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Etymology and History

The word entered English in 1598 via Italian caffè, via Turkish kahveh, from Arabic qahwa. Its ultimate origin is uncertain, there being several legendary accounts of the origin of the drink. One possible explanation is the Kaffa region in Ethiopia, where the plant originated (its native name there being bunna). Coffee beans were first imported from Ethiopia to Yemen. One legendary account (though certainly a myth) is that of the Yemenite Sufi mystic named Shaikh ash-Shadhili. When traveling in Ethiopia he observed goats of unusual vitality and, upon trying the berries that the goats had been eating, experienced the same effect. A similar myth ascribes the discovery to an Ethiopian goatherd named Kaldi. Qahwa originally referred to a type of wine, and need not be the name of the Kaffa region.

Consumption of coffee was outlawed in Mecca in 1511 and in Cairo in 1532, but in the face of its immense popularity, the decree was later reverted. In 1554, the first coffeehouse in Istanbul opened. Coffee was introduced in England in the 1430s by the Greek professor in Oxford Ioannis Servopoulos. Largely through the efforts of the British and Dutch East India companies, coffee became available in Europe in the 16th century, at the latest from Leonhard Rauwolf's 1583 account, with first coffeehouses opening in the mid-17th century: in Cornhill, London in 1652, in Boston in 1670, and in Paris in 1671. By 1675, there were more than 3,000 coffeehouses in England. Women were not allowed in coffeehouses, and in London, the 1674 anonymous "Women's Petition Against Coffee" complained that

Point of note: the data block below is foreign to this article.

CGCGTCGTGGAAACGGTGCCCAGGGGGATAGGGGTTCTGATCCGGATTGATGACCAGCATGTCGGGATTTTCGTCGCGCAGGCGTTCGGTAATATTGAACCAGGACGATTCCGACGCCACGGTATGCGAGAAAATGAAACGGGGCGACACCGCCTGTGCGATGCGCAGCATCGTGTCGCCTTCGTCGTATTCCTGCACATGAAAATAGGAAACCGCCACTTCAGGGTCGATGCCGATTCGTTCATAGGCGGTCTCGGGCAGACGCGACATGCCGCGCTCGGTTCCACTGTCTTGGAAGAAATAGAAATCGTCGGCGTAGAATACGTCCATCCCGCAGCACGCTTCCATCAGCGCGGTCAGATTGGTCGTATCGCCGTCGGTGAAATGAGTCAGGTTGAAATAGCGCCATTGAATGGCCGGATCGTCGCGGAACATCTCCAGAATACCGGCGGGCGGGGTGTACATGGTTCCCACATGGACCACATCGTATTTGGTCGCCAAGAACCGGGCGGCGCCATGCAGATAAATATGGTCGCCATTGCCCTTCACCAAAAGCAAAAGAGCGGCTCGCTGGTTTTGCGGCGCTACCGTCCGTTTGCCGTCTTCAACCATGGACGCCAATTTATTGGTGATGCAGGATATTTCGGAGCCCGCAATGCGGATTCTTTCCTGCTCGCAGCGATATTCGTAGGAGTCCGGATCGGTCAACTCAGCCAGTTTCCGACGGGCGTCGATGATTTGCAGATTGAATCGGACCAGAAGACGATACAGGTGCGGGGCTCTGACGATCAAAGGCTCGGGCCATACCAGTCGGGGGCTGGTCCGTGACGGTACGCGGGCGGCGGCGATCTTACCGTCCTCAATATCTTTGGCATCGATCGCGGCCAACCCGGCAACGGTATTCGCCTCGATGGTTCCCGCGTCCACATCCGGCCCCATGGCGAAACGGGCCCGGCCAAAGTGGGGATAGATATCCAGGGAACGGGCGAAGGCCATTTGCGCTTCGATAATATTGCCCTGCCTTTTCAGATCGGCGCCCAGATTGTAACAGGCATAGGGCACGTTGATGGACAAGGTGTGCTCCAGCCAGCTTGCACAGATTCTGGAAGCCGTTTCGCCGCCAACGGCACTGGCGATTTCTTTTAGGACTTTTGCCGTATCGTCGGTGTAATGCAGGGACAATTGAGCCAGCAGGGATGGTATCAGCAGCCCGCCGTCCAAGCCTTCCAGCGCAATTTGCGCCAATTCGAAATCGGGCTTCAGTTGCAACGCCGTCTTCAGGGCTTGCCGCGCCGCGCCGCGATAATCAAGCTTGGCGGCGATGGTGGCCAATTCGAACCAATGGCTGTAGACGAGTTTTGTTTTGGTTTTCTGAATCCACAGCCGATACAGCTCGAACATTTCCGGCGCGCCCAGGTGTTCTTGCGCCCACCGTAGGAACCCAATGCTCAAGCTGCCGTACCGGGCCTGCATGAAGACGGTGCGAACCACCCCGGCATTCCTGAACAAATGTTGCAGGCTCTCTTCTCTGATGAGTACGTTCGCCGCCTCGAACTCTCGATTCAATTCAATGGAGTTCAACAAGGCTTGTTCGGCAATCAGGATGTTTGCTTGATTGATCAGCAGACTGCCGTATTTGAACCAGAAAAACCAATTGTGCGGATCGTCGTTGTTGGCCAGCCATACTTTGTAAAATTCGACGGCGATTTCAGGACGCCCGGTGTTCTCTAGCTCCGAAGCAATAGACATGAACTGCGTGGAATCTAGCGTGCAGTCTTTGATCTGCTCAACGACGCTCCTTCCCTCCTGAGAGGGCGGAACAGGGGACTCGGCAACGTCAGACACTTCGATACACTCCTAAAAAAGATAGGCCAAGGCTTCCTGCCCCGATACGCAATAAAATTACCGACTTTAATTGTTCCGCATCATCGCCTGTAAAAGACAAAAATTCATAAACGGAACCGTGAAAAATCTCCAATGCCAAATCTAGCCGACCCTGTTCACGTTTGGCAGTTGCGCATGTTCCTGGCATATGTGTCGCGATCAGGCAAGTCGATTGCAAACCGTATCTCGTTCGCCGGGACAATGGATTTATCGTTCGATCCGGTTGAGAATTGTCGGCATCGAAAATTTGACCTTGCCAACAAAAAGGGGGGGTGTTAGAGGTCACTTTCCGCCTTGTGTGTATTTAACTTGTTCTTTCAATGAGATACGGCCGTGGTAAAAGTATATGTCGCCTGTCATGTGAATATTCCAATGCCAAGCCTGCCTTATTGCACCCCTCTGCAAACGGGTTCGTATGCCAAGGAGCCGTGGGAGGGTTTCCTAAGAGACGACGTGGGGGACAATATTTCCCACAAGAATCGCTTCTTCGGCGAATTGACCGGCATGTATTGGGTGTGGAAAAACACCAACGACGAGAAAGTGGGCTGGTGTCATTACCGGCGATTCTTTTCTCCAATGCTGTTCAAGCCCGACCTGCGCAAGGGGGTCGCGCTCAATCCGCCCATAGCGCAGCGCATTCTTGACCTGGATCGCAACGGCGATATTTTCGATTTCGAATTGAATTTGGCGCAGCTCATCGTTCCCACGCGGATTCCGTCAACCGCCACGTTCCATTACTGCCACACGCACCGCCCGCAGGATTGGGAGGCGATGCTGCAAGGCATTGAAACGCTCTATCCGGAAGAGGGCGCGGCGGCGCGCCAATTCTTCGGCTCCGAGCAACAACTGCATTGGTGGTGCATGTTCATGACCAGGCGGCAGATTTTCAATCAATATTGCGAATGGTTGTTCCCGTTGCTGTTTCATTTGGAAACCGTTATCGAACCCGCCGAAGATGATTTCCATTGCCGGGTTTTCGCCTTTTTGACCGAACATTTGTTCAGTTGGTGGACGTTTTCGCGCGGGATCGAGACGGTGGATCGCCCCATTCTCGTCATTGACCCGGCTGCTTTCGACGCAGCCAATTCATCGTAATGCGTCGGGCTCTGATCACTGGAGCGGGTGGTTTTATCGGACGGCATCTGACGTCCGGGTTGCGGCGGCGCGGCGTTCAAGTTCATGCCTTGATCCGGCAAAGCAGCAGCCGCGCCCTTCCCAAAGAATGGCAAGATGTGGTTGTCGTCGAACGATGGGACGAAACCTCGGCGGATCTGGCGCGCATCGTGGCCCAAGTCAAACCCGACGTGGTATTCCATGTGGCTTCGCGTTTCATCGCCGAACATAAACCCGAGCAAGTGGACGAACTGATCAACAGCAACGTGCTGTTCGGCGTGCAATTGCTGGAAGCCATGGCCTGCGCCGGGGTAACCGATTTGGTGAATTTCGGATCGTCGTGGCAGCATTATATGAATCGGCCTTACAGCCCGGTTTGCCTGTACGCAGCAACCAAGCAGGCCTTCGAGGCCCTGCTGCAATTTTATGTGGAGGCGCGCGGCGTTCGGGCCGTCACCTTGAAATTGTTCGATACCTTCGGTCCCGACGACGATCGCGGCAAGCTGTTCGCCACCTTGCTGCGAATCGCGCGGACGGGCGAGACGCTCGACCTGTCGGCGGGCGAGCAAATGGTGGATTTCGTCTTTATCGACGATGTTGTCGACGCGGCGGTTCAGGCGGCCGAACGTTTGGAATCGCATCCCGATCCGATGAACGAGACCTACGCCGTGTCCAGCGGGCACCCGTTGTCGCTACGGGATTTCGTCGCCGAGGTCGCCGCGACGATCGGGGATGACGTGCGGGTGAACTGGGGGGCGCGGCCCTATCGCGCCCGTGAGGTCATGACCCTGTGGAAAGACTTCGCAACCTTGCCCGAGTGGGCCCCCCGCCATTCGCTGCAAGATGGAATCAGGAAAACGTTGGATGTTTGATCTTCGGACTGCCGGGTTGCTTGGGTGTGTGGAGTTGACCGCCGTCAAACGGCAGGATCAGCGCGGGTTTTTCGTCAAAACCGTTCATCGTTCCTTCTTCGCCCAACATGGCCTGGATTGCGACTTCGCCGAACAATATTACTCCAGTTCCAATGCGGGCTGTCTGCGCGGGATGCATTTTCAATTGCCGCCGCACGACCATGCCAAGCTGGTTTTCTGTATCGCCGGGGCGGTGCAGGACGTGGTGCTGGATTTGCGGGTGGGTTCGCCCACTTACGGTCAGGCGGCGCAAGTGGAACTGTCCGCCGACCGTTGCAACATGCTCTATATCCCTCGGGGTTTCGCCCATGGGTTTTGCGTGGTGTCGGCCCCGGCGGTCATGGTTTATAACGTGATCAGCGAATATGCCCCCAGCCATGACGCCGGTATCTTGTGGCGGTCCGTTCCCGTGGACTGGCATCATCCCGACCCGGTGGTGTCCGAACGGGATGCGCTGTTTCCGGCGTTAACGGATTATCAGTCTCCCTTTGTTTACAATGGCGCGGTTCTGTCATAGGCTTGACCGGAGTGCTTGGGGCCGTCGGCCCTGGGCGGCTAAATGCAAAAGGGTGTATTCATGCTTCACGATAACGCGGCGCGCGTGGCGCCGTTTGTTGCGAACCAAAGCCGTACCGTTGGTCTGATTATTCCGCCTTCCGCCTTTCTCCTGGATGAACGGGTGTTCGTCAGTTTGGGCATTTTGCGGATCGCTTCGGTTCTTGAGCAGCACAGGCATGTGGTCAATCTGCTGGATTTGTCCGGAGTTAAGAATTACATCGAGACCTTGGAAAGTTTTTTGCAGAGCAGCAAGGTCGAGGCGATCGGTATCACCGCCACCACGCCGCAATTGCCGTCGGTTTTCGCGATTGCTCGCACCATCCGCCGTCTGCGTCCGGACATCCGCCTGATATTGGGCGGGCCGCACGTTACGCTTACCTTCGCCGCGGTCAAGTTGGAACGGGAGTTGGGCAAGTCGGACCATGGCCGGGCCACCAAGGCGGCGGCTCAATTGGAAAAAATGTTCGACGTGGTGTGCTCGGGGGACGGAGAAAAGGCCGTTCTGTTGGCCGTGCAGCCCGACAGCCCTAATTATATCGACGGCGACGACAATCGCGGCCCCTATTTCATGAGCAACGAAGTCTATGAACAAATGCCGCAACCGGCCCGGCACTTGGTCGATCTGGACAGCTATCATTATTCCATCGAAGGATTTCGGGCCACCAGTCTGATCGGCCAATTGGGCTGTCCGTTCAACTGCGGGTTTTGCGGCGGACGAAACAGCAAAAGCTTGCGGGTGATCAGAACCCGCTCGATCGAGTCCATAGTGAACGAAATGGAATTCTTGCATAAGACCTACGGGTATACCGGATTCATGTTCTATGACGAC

the Excessive Use of that Newfangled, Abominable, Heathenish Liquor called COFFEE [...] has [...] Eunucht our Husbands, and Crippled our more kind Gallants, that they are become as Impotent, as Age [1].

Legend has it that the first coffeehouse opened in Vienna in 1683 after the Battle of Vienna, taking its supplies from the spoils left behind by the defeated Turks. Another more credible story is that the first coffeehouses were opened in Krakow in the 16th or 17th century because of closer trade ties with the East, most notably the Turks. The first coffee plantation in the New World was established in Brazil in 1727, and this country, like most others cultivating coffee as a commercial commodity, relied heavily on slave labor from Africa for its viability. The success of coffee in 17th-century Europe was paralleled with the spread of the habit of tobacco smoking all over the continent during the course of the Thirty Years War (1618–48).

The mother plant for much of the arabica coffee in the world is kept in the Amsterdam Hortus Botanicus.

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